To cheat you out of your fair share, your divorcing spouse, a business partner, an executor handling a decedent’s estate or someone else may hide assets from you. As a result of an asset search or other investigation you might uncover a money trail for these hidden assets.
If you follow the money trail & locate the assets, how do you then recover them? One way could be through a settlement with those hiding the assets from you. You might also be able to recover the assets by pursuing available legal remedies.
These remedies sometimes include proving to the Court that assets were hidden from you through nominees (i.e. intermediaries); fraudulent transfers; &/or trusts. To recover assets hidden these ways, you may have to demonstrate the following to the Court:
I. NOMINEE OWNERSHIP —‘A nominee is one who holds bare legal title to property for the benefit of another.’ In re Callahan, 442 B.R. 1, 5 (D. Mass. 2010) (quoting Black’s Law Dictionary 1076 (8th ed. 2004)). A true beneficial owner can easily hide assets by employing a nominee to make purchases &/or hold assets. To recover these assets you may have to prove nominee ownership by showing that the owner transferred assets in anticipation of a lawsuit; that the assets were transferred to the nominee although the nominee did not pay for them; etc. See e.g., Fourth Inv. LP v. United States, 720 F.3d 1058, 1070 (9th Cir. 2013) (six-part test for nominee ownership applied to tax lien case).
II. FRAUDULENT TRANSFERS—If there were badges of fraud when an asset was transferred, you might be able to recover the asset on the ground it was fraudulently transferred. The badges are used to prove fraudulent intent or an intent to hinder creditors. A fraudulent transfer is marked by the badges when assets are transferred in anticipation of a lawsuit or liability; when assets are transferred even though there is inadequate or no payment for them; etc. The badges are listed at Salomon v. Kaiser (In re Kaiser), 722 F.2d 1574 (2d Cir. 1983) and additional cases discussing them are at “Badges Of Fraud In Debt Collection, Divorce & Bankruptcy.”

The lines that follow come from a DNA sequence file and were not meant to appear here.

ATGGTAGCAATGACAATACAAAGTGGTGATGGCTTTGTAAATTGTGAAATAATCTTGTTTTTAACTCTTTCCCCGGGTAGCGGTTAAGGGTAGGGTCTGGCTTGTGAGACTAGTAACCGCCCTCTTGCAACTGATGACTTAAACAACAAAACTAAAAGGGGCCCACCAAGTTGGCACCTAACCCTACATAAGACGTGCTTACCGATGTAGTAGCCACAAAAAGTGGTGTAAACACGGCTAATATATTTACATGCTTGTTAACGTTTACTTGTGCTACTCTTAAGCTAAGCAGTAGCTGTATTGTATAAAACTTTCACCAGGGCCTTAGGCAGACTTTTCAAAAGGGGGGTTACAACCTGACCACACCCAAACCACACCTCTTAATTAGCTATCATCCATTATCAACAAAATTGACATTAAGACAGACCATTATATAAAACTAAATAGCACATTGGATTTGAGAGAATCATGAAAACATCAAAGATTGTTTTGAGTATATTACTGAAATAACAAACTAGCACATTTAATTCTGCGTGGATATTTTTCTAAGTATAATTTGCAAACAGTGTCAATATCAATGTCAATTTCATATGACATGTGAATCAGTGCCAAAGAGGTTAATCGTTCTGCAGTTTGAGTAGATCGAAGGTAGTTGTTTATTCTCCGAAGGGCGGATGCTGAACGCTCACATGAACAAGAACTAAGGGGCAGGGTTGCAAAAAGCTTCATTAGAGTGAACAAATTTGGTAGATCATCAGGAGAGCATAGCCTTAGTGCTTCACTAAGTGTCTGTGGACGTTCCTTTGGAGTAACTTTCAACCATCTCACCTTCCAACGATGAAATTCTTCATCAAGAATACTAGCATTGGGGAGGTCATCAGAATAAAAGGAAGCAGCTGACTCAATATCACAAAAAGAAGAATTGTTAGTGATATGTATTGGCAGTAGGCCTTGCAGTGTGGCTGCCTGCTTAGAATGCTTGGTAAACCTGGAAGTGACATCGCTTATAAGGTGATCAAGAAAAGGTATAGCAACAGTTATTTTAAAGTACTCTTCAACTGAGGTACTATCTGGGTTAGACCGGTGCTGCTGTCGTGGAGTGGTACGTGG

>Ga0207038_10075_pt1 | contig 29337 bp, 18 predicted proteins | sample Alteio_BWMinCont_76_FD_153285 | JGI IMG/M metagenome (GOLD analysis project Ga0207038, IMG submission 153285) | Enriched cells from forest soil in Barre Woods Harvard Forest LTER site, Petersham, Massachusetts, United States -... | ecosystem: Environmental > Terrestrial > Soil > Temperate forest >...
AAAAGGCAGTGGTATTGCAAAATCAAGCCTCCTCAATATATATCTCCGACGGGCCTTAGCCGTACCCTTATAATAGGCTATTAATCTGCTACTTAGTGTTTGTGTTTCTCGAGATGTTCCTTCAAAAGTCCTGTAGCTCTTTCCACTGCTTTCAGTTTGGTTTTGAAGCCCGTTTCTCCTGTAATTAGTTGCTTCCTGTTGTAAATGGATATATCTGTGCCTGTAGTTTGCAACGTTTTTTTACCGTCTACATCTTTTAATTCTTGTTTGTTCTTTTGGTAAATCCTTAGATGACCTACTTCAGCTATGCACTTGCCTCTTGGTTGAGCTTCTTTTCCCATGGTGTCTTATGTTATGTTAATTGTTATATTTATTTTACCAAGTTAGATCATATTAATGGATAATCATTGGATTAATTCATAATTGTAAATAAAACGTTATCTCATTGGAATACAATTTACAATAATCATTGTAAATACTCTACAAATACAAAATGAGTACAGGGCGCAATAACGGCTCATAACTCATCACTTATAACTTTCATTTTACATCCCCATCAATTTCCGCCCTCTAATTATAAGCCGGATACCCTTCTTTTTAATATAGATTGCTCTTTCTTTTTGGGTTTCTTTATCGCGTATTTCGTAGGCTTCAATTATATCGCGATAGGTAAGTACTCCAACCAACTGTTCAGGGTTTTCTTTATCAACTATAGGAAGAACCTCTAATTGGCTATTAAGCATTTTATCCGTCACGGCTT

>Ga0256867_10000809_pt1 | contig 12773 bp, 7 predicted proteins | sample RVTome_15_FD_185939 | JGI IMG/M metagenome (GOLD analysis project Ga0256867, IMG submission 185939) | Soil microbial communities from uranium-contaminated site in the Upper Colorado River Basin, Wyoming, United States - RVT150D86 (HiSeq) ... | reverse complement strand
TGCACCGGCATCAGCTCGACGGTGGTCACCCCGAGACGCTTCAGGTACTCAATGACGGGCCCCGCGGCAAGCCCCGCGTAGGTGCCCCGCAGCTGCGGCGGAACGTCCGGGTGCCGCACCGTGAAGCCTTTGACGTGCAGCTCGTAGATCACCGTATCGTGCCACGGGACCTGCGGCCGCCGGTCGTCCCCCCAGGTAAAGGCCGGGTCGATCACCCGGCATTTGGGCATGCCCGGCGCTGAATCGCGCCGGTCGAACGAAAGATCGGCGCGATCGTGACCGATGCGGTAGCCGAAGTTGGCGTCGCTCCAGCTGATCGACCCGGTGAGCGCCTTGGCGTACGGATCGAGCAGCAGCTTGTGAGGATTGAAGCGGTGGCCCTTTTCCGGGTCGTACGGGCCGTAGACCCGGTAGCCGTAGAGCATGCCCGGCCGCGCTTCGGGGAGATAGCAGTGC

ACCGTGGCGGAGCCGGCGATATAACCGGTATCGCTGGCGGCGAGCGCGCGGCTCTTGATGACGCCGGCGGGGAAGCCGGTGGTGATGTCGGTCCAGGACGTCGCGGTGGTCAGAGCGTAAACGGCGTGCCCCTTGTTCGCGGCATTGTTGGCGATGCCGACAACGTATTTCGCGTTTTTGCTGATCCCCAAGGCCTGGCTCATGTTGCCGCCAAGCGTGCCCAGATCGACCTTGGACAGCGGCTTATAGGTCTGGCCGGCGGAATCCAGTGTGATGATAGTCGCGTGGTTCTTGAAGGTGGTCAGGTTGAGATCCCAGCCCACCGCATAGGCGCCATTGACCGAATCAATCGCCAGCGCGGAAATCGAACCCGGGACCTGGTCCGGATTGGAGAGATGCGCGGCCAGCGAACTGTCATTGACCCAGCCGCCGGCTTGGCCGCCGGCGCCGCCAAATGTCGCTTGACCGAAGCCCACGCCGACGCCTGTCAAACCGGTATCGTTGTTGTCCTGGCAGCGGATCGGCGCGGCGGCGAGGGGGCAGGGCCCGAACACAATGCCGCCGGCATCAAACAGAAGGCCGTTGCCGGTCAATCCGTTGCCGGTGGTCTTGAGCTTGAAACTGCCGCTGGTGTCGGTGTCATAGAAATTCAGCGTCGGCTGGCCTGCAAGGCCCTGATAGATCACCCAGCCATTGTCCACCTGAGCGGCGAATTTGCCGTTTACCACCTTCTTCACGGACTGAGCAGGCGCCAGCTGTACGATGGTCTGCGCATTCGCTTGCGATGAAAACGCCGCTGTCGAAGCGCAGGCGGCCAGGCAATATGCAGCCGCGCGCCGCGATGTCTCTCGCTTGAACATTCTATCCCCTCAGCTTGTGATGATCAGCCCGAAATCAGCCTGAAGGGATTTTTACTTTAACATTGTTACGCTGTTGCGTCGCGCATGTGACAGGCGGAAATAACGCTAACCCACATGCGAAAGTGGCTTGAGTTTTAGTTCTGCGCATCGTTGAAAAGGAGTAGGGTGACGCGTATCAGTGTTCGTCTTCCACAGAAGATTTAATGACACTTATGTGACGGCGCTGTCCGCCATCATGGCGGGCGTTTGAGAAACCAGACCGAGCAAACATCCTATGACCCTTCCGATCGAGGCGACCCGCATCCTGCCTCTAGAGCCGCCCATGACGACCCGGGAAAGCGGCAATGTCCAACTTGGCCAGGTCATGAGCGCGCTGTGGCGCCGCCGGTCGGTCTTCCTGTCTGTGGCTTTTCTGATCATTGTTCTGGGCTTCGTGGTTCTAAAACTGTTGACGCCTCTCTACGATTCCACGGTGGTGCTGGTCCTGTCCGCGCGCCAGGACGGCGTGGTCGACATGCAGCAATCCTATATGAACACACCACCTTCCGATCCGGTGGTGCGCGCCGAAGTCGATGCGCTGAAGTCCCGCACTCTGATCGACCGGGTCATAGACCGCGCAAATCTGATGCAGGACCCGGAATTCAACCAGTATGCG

III. TRUSTS—IRS Talking Points say that trusts can be misused “[t]o depreciate personal assets (such as a home)”; “[t]o deduct personal expenses”; “[t]o split income over multiple entities…”; “[t]o underreport income”; “[t]o avoid filing returns”; “to wire income overseas and fail to report it”; & “[t]o attempt to protect transactions through bank secrecy laws in tax haven countries.” If a trust is abused in these kinds of ways to hide assets, assets could conceivably be recovered from the trust.
Depending on the circumstances, you may recover trust assets by claiming the trust is only a nominee owner; or by claiming that assets were fraudulently transferred to the trust. It may also be possible to recover assets by piercing the trust veil on an alter ego theory. The gravamen of this claim would be that the individual hiding assets at the trust & the trust were inseparable. See United States v. Evseroff, No. 00-CV-06029 KAM, 2012 WL 1514860, (E.D.N.Y. Apr. 30, 2012) aff’d, 528 F. App’x 75 (2d Cir. 2013) (trust assets subject to collection/can be reached under nominee ownership, fraudulent conveyance and alter ego theories).